Skov and his group at the university’s Center for Exploitation of Solar Energy were working with a band of molecules that store energy by changing shape. But the team was having trouble getting the molecules to store a high amount of energy over a longer period of time – they would release their energy after only an hour or two.
But Skov, who had began researching the problem as an undergraduate project, finally made a progressive leap when he was able to double the energy density of a molecule that can hold its shape for 100 years. The findings were published in Chemistry – A European Journal.
“What Anders has achieved is an important breakthrough. Admittedly we do not have a good method to release the energy on demand and we should increase the energy density further still. But now we know which path to take in order to succeed,” says Professor Mogens Brøndsted, lead researcher of Skov’s group.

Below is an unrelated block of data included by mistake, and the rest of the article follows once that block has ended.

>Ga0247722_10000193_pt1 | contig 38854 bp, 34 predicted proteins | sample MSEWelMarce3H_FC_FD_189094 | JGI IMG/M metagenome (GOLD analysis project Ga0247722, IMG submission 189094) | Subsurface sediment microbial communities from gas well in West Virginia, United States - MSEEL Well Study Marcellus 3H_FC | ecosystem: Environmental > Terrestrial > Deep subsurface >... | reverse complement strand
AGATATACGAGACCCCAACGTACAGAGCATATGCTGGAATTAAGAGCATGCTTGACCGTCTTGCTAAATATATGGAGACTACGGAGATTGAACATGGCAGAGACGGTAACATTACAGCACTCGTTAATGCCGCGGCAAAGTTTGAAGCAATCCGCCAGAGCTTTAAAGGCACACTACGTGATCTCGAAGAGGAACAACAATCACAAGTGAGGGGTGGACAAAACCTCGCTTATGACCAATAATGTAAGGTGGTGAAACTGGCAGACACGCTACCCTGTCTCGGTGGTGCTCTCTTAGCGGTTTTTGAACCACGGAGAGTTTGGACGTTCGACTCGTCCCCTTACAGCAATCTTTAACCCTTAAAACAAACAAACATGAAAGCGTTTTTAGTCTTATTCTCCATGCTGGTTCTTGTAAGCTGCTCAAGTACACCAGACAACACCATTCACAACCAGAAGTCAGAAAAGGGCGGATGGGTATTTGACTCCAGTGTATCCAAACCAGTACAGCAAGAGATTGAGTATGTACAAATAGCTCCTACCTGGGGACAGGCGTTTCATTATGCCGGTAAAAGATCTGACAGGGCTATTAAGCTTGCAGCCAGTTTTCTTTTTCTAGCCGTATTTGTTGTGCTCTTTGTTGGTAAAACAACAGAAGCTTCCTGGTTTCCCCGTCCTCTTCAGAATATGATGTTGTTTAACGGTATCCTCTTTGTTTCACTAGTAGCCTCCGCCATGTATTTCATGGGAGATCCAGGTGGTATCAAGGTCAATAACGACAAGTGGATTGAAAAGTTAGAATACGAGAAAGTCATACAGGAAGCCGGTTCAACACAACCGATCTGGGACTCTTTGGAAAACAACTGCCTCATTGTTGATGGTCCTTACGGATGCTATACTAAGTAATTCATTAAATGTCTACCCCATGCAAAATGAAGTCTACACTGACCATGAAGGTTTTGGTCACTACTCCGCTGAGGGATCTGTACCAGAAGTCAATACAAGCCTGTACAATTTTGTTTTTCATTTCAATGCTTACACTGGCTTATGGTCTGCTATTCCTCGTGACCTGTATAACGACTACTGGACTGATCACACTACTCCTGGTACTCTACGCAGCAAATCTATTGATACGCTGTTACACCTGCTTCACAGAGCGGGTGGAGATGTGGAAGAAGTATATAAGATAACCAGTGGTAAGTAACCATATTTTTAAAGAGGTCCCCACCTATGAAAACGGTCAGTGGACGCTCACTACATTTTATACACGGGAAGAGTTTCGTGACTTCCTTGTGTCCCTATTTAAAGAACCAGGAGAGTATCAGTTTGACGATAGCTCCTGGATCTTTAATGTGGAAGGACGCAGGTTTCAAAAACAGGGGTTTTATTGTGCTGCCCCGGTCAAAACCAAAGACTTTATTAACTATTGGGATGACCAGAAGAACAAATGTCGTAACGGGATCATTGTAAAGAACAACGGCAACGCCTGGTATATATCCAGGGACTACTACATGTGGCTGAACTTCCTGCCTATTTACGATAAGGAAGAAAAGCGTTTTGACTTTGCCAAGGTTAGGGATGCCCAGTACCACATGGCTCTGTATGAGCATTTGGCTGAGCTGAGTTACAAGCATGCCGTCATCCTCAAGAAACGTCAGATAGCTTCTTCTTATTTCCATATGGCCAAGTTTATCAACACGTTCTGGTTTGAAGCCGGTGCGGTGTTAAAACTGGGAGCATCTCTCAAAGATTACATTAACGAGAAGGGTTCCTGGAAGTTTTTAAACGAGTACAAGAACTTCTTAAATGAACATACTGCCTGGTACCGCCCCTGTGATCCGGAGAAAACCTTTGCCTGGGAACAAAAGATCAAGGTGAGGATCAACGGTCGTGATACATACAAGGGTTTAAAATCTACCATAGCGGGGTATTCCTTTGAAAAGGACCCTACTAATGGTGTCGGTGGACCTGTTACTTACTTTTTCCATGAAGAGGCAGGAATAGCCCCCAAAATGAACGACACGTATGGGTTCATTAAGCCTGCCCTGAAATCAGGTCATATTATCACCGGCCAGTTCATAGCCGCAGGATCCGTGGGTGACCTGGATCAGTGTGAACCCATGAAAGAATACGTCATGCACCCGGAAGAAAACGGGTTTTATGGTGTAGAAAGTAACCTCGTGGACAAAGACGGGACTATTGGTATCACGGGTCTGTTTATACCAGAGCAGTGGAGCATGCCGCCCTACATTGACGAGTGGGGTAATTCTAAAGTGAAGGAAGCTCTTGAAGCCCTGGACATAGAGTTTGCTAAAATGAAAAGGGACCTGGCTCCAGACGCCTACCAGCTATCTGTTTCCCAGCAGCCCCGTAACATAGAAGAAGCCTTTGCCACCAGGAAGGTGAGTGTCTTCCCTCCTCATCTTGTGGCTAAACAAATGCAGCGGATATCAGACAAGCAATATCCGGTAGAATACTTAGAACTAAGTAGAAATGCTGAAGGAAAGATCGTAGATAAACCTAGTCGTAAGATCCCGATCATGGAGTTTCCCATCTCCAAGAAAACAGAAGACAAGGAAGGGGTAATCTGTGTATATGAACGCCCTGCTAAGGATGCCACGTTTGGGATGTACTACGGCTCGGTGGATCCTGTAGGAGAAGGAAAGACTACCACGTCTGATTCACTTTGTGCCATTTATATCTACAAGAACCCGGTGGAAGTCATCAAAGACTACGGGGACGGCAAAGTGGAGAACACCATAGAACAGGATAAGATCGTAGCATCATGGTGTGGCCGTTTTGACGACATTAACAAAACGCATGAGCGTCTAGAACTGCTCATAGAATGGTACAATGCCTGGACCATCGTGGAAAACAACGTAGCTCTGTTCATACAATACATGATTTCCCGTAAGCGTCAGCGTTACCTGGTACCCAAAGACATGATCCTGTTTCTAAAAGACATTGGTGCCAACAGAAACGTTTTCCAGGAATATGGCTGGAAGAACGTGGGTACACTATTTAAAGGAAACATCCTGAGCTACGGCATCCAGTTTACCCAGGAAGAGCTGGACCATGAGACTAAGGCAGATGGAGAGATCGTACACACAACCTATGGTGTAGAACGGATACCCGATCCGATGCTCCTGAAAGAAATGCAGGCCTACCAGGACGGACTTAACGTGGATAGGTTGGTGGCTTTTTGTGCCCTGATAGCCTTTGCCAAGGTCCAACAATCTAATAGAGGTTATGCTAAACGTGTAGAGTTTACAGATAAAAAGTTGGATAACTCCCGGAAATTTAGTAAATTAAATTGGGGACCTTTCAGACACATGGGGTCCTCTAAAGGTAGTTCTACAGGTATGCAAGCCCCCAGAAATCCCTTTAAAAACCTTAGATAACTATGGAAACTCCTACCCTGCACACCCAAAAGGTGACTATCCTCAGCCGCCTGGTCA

It is an especially important development considering the molecule is non-toxic.
“My molecule releases neither CO2, nor any other chemical compounds while working. It is ‘sunlight in, power out’,” says Skov. “And when the molecule wears out one day it degrades to a colorant which is also found in chamomile flowers.”
Megan Toomey is a freelance journalist based in Melbourne.